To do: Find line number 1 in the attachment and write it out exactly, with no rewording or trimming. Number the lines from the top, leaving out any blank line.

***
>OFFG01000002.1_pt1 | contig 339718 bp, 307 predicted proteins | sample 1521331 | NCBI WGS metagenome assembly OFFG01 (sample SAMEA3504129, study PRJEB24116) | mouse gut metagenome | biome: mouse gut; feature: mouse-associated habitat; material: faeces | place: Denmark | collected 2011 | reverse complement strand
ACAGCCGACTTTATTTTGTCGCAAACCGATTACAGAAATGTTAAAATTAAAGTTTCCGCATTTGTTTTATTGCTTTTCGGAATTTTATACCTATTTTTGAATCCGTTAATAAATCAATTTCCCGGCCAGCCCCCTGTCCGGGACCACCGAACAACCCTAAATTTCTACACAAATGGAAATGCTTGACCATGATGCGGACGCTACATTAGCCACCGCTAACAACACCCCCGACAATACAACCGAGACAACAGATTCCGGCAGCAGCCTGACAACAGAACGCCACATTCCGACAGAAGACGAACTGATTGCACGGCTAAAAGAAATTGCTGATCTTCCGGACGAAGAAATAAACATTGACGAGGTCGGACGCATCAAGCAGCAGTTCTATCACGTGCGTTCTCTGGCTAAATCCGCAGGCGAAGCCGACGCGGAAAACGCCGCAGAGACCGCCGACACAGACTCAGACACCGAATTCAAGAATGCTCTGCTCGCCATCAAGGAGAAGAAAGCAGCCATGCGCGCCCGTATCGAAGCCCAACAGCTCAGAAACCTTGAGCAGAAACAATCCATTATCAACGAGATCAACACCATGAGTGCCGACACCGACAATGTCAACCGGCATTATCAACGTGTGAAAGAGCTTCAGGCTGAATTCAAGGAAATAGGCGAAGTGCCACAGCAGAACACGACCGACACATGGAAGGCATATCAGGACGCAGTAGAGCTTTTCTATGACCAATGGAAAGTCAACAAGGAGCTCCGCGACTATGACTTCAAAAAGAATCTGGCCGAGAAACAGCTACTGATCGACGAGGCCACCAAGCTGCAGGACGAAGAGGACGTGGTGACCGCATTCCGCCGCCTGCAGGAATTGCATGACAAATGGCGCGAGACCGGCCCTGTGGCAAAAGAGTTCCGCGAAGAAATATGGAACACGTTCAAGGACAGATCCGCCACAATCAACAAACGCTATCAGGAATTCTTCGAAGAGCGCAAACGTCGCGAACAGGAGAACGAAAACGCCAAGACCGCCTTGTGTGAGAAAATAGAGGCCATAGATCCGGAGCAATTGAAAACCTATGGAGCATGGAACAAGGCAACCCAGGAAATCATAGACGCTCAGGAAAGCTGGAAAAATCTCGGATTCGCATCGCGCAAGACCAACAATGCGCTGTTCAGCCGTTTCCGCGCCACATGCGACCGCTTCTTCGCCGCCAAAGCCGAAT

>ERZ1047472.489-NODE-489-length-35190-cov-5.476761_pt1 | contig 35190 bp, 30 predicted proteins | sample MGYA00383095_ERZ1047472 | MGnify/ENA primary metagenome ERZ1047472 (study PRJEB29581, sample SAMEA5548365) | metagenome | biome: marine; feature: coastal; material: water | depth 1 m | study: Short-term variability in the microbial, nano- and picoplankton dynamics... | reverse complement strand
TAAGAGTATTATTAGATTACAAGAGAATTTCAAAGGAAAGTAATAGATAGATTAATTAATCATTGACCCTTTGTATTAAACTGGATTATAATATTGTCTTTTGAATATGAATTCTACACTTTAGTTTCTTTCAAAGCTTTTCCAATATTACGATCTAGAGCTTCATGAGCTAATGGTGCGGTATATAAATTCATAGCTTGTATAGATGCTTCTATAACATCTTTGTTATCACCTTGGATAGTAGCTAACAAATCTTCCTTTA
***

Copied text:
>OFFG01000002.1_pt1 | contig 339718 bp, 307 predicted proteins | sample 1521331 | NCBI WGS metagenome assembly OFFG01 (sample SAMEA3504129, study PRJEB24116) | mouse gut metagenome | biome: mouse gut; feature: mouse-associated habitat; material: faeces | place: Denmark | collected 2011 | reverse complement strand